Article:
By Jeff Caplan, NBA.com
SAN ANTONIO — If Terry Stotts doesn’t answer his phone, he’s probably still on the line with his former boss Rick Carlisle.
The second-year Portland Trail Blazers coach is next in line to take his shot at the living legend that is Gregg Popovich, the Coach of the Year, the coach of the No. 1-seed San Antonio Spurs, the coach who stood 48 minutes away from wondering what the hell happened while retreating to his wine cellar for the remainder of the playoffs.
“I’m certainly glad it is over,” Popovich said Sunday evening following his team’s first complete performance in Game 7 of this first round series, a 119-96 start-to-finish thumping of Carlisle’s upstart and eighth-seeded Dallas Mavericks. “It kept many of us up night after night trying to figure those guys out. Rick did a great job with his game plan.”
Stotts served as Carlisle’s offensive coordinator in Dallas for four seasons, including the 2011 championship run when Dallas beat Kobe Bryant‘s Lakers, Kevin Durant‘s Thunder and LeBron James‘ Heat in succession.
Stotts’ Blazers are a rock-and-fire offensive featuring cold-blooded point guard Damian Lillard and All-Star power forward LaMarcus Aldridge, who’s coming off 29.8 ppg and 11.2 rpg against the Rockets in the first round, and 56 percent shooting against San Antonio in the regular season.
What Portland is not, much like Dallas, is a lock-down defensive squad.
Among West playoff teams, only the Mavs entered the postseason with a worse defensive rating than the Blazers. So Stotts will have a keen interest in studying Dallas’ film to see how a season-long turnstile defense successfully choked off San Antonio’s lethal 3-point game, and limited the Spurs’ precision offensive attack to 93 points or fewer in three of the first four games. The Mavs had the series split 2-2 at that point, and felt they could have commanded a 3-1 lead.
“The games to steal was Game 1 (90-85 Spurs) and then maybe Game 4 at home (93-89 Spurs) when they really weren’t quite used to what we were doing defensively yet,” Dirk Nowitzki said. “Over the series, they attacked our defense better and better.”
Particularly Tony Parker. Carlisle knew he didn’t have the more talented team and needed to devise different approaches in an attempt to temporarily, if not longer, discombobulate the Spurs machine. Dallas practically begged Parker and Tim Duncan to do the damage while they sold out to cut off everybody else best they could. It worked on Danny Green until the final two games. Marco Belinelli was never a factor and Patty Mills shot 26.1 percent from beyond the arc.
All-in-all, Dallas made 10 more 3s in the series than San Antonio, whose 49 3-pointers were just seven more than the Spurs made in their four-game regular-season sweep of the Mavs.
“Rick Carlisle is one of the most clever guys around, and trying to follow all of his stuff is really difficult,” Popovich said. “That was the toughest part for us, in addition to them playing so well.”
Earlier in the series, Popovich told Parker to shoot 25 times if that’s what the defense dictated. Only that’s not the way Parker’s wired to run an offense that’s always looking for the next pass. Parker averaged 14.5 shot attempts in the first four games. Gradually, a scorer’s mentality began to take hold in Game 5 when he put up 23 shots, followed by 23 more in Game 6 and 19 in Game 7 when he scored a game-high 32 points on 57.9 percent shooting.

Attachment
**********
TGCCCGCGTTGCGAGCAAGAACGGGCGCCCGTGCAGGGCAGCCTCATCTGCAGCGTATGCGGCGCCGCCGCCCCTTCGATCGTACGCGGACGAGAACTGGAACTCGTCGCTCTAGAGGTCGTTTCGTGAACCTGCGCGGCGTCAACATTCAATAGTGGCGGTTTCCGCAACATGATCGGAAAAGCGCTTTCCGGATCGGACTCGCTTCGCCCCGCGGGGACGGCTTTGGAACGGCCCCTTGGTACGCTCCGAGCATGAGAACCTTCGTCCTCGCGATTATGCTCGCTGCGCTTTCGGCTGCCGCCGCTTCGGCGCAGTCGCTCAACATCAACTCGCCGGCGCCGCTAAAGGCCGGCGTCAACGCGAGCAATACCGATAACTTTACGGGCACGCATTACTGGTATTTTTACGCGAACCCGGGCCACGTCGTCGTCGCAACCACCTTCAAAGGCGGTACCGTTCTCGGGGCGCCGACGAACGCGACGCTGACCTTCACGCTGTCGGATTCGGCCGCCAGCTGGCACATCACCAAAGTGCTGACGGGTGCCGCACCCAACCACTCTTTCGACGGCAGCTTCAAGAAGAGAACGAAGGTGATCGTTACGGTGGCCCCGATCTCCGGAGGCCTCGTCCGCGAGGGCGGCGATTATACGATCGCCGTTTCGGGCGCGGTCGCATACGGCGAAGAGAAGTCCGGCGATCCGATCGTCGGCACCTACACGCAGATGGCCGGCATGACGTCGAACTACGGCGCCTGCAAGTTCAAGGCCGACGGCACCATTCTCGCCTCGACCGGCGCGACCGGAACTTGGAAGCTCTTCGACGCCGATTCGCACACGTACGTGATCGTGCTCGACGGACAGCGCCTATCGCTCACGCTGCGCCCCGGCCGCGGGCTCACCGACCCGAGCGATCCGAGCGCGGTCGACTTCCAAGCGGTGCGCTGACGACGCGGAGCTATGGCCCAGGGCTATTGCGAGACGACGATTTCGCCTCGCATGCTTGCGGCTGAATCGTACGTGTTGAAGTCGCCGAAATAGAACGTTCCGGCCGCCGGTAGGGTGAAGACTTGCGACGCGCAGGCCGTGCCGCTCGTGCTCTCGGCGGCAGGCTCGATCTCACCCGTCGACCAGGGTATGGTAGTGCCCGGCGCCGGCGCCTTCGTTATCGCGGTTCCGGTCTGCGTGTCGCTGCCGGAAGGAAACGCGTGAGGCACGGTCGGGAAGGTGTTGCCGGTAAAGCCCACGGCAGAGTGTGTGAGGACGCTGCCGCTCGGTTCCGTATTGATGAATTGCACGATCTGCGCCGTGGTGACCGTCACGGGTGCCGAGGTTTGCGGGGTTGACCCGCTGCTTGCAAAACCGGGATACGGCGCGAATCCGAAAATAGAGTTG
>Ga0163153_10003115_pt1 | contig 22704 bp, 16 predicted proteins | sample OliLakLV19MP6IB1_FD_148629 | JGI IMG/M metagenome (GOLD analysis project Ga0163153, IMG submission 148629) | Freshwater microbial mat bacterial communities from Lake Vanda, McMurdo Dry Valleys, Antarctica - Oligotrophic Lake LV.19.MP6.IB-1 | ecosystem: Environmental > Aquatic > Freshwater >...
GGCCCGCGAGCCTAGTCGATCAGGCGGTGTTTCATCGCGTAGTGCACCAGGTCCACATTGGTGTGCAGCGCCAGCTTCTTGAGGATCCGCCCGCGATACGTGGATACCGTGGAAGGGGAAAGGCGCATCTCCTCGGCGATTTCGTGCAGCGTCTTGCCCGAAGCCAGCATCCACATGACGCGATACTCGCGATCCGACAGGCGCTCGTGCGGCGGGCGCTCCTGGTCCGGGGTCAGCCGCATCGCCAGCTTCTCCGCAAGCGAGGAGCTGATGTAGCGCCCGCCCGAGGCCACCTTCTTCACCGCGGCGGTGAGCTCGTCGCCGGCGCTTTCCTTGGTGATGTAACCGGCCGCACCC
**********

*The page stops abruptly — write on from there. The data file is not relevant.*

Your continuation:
“I just knew that I had to be aggressive if we wanted to have a chance to win the game because of the strategy that the Mavericks chose,” Parker said. “They just dared me to score.”
In Sunday’s first half, Parker went 9-for-12 from the floor for 24 points, and just two assists. His shooting chart looked like a giant blob under the basket. Only three of his shot attempts came from outside the paint. San Antonio led by 29 in the second quarter and 68-46 at halftime. By the time he exited at the 5:47 mark and the Spurs leading 111-81, Parker had tied his season-high of 13 free throw attempts, eight more than he shot in any of the previous games in this series.
“You have to give a lot of credit to the Mavericks,” said Parker, who scored 62 points in the first three games and 77 in the final three. “They tried to switch, they tried to do different stuff to get us out of our game, and it worked the first three, four games. We had a hard time to play our game, to play Spurs basketball, to move the ball. Finally, Pop decided to just let me go and be aggressive and see what happened. It worked out pretty good.”
So the Spurs advance to find another young and talented up-and-comer to challenge their time-tested superiority. Golden State last year put a scare into Spurs Nation with a hotly contested six-game series. Now it’s the Blazers, a younger, more explosive version of Dallas with 3-point bombers stationed around Aldridge.
Two more athletically gifted teams in Oklahoma City and the Los Angeles Clippers begin their semifinal series on Monday night.
“That was a great warmup, if I can call it a warmup,” Parker said of the just-completed series with Dallas. “It was tough to play in.”
As the Blazers head to San Antonio for Game 1, it’s now Stotts’ turn to figure out how he can keep Popovich up at night. So if his phone is busy, it might be a while.
He’s likely got Carlisle on the other end.